LA MESA, Calif. — The man at the center of the controversial La Mesa arrest video that prompted protests last year testified Thursday in the trial of the ex-officer accused of falsifying his official report about the incident.
Former cop Matthew Dages is accused of lying about the basis of his May 27, 2020, arrest of Amaurie Johnson, a young Black man who was waiting for friends outside an apartment complex near the Grossmont Transit Center.
Johnson’s arrest was captured on video and circulated over social media, sparking particular condemnation in the wake of the in-custody killing of George Floyd in Minneapolis, which occurred two days earlier.
He testified in an El Cajon courtroom Thursday about his fateful interaction with the officer.
“I was getting detained for no reason. I was arrested for no reason. He came up to me for no reason,” Johnson said.
Dages was taking part in a “fare compliance operation” with other officers at the nearby trolley station and alleged in his report that he initially approached Johnson for smoking in public and failing to have a trolley fare while being in a “fare paid zone.”
Deputy District Attorney Judy Taschner told an El Cajon jury in his opening argument that Johnson was holding a cell phone and that no lighter, cigarettes or other smoking implements were found on his person following his arrest.
“I had no idea why he came up and asked me about smoking, at all,” Johnson said. “I didn’t even think he was talking to me, when he first asked me.”
Prosecutors say the interaction between Johnson and the officer escalated into an argument when Dages would not let Johnson leave the scene after his friends arrived. Johnson says Dages was unnecessarily aggressive and persistent when he was doing nothing wrong.
“He was just pretty combative with me the whole time,” Johnson said Thursday. “I was confused and frustrated with the whole situation.”
Johnson was ultimately arrested on suspicion of assaulting a police officer but was not charged. Dages was later fired from the police department over the incident.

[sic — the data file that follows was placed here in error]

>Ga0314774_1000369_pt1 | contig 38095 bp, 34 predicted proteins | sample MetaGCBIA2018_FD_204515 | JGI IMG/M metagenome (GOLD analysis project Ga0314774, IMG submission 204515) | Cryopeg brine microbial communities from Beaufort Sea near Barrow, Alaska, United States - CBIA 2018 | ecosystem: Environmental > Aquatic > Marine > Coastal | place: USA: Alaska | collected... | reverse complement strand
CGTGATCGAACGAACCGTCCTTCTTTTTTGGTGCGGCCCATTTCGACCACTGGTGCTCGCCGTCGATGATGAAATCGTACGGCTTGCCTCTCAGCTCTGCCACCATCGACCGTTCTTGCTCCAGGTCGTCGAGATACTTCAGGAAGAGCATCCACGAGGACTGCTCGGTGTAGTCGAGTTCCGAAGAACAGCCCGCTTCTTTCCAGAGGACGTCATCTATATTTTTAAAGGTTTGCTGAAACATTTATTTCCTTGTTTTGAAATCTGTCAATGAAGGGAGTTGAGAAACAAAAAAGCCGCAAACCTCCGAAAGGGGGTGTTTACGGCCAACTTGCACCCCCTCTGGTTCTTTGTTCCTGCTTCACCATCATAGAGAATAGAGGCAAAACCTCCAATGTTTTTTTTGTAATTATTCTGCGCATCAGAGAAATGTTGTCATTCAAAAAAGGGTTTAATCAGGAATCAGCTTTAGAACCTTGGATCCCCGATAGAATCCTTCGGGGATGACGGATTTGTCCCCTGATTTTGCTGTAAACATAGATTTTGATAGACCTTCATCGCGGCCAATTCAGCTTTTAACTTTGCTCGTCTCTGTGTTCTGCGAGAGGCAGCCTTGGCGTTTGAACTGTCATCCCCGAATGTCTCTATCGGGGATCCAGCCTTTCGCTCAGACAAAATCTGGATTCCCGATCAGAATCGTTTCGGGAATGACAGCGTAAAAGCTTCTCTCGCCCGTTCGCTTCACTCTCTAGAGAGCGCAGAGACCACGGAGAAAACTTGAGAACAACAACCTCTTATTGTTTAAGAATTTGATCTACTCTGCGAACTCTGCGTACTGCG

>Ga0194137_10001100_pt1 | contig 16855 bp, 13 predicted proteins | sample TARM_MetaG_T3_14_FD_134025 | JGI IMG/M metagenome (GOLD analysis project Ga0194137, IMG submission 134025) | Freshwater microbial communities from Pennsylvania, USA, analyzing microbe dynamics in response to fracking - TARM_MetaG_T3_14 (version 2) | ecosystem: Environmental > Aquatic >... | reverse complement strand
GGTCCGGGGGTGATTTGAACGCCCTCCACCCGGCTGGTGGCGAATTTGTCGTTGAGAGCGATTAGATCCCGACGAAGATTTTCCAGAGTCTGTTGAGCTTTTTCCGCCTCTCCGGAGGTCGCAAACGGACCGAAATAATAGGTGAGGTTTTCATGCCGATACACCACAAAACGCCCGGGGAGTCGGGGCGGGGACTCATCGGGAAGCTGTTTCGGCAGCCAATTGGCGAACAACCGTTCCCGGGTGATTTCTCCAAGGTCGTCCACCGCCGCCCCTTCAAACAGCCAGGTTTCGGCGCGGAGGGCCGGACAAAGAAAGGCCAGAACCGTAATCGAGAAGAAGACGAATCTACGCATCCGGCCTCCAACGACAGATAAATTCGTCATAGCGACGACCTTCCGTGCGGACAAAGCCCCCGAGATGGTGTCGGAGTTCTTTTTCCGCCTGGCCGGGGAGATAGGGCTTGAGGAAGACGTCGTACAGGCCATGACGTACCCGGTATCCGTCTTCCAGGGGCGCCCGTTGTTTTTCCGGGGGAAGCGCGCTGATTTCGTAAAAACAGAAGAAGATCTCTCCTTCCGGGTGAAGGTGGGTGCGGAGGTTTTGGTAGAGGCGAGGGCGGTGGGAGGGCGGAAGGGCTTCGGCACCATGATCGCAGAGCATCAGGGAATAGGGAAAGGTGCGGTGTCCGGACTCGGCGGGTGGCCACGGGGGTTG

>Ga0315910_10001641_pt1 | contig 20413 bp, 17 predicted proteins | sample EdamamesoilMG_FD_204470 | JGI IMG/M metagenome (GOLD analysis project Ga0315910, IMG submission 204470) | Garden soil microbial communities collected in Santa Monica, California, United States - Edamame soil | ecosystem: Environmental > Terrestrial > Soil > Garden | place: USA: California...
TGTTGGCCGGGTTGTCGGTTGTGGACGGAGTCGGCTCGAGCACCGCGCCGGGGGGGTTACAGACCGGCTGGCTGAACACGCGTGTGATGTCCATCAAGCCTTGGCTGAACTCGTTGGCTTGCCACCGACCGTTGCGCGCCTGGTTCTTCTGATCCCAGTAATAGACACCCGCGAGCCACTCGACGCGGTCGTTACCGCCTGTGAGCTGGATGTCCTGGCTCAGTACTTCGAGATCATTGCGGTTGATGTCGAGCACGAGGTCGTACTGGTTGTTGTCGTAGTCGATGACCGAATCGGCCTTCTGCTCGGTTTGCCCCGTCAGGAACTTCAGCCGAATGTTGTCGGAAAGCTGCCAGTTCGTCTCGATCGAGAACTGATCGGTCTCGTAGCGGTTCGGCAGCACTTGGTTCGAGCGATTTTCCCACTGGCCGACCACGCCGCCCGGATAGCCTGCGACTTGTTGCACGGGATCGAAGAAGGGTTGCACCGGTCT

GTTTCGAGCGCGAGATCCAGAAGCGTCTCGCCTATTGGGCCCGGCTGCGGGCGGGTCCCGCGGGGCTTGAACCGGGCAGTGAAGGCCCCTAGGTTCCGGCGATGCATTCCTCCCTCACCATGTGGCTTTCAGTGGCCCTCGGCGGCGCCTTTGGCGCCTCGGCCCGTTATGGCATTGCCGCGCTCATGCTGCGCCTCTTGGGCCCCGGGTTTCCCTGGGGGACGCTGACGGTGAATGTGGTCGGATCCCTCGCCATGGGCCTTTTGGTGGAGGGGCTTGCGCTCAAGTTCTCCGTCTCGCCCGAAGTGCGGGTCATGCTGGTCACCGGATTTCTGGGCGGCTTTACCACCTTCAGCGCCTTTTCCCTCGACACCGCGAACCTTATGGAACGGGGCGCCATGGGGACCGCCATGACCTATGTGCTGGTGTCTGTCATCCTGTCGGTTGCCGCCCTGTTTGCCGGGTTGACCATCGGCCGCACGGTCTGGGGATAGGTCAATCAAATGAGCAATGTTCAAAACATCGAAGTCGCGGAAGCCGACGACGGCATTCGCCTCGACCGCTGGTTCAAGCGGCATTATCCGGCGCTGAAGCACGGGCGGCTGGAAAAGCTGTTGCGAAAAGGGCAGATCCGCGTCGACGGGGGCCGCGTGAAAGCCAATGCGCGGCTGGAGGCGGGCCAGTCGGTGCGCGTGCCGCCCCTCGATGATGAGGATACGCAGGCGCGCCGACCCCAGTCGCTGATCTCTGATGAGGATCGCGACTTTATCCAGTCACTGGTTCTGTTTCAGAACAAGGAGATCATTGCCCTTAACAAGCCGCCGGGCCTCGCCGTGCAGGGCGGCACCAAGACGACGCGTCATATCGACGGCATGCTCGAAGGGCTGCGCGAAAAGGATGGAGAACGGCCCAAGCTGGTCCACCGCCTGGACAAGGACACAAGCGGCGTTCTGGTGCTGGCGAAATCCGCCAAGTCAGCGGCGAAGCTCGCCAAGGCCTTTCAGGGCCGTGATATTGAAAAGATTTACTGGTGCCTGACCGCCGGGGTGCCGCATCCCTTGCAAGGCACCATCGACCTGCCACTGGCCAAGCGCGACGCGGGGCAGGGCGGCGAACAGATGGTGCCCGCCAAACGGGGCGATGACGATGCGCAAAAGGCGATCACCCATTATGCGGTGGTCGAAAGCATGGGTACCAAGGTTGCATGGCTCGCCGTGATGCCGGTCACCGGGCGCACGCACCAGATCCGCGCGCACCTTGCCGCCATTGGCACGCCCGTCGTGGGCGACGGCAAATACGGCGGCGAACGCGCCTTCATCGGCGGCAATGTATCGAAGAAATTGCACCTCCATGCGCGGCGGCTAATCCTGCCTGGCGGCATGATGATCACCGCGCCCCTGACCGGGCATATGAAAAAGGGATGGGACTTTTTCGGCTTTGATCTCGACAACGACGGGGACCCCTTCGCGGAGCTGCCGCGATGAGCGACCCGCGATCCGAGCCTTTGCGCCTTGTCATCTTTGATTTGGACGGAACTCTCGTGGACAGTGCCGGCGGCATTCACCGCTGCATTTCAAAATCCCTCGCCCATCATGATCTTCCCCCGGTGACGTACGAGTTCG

The defense argues Johnson was aggressive in his interaction with the officer and that Dages filed an accurate report.
Dages’ attorney, Jeremiah Sullivan, said in his opening argument that from Dages’ vantage point, Johnson was holding what appeared to be a smoking device to his mouth before he approached him. He said Johnson was also in an area where people cannot loiter without a fare or bus pass and lied to Dages by claiming he was a resident of the apartment complex, but later admitted he did not live there.
When Johnson’s friends arrived, Sullivan said, the situation “changed drastically,” with Johnson and his friends screaming and cursing at Dages.
At some point, Sullivan said, Johnson “decides to leave,” though Dages was not finished investigating. The attorney said Sullivan put his hands on Johnson’s shirt to prevent him from leaving, then Johnson put his hands on Dages, threatened him and balled his fists, “almost winding up for a haymaker.”
Sullivan said that despite his superiors having seen the video and their multiple demands for edits, Dages was not instructed to remove references to balled fists, a bladed stance or the fare paid zone.
The jury is expected to take a field trip to where the incident was reported on Friday.